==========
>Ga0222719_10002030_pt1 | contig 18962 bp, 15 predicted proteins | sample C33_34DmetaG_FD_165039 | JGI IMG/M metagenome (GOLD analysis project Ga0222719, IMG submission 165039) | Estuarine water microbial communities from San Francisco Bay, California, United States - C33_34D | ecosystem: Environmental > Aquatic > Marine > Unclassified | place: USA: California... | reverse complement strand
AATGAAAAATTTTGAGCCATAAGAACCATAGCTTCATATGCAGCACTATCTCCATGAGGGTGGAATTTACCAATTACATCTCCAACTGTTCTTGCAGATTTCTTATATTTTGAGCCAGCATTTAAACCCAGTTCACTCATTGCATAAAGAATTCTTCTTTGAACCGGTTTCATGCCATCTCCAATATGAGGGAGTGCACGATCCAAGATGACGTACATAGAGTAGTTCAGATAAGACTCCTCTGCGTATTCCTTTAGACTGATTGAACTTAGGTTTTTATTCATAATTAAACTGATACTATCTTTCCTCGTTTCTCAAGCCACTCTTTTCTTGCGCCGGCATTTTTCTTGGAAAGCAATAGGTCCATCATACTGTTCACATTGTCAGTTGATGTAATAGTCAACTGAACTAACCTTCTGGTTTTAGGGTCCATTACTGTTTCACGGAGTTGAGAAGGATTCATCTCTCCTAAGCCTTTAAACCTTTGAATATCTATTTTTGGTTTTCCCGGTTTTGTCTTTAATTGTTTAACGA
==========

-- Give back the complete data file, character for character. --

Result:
>Ga0222719_10002030_pt1 | contig 18962 bp, 15 predicted proteins | sample C33_34DmetaG_FD_165039 | JGI IMG/M metagenome (GOLD analysis project Ga0222719, IMG submission 165039) | Estuarine water microbial communities from San Francisco Bay, California, United States - C33_34D | ecosystem: Environmental > Aquatic > Marine > Unclassified | place: USA: California... | reverse complement strand
AATGAAAAATTTTGAGCCATAAGAACCATAGCTTCATATGCAGCACTATCTCCATGAGGGTGGAATTTACCAATTACATCTCCAACTGTTCTTGCAGATTTCTTATATTTTGAGCCAGCATTTAAACCCAGTTCACTCATTGCATAAAGAATTCTTCTTTGAACCGGTTTCATGCCATCTCCAATATGAGGGAGTGCACGATCCAAGATGACGTACATAGAGTAGTTCAGATAAGACTCCTCTGCGTATTCCTTTAGACTGATTGAACTTAGGTTTTTATTCATAATTAAACTGATACTATCTTTCCTCGTTTCTCAAGCCACTCTTTTCTTGCGCCGGCATTTTTCTTGGAAAGCAATAGGTCCATCATACTGTTCACATTGTCAGTTGATGTAATAGTCAACTGAACTAACCTTCTGGTTTTAGGGTCCATTACTGTTTCACGGAGTTGAGAAGGATTCATCTCTCCTAAGCCTTTAAACCTTTGAATATCTATTTTTGGTTTTCCCGGTTTTGTCTTTAATTGTTTAACGA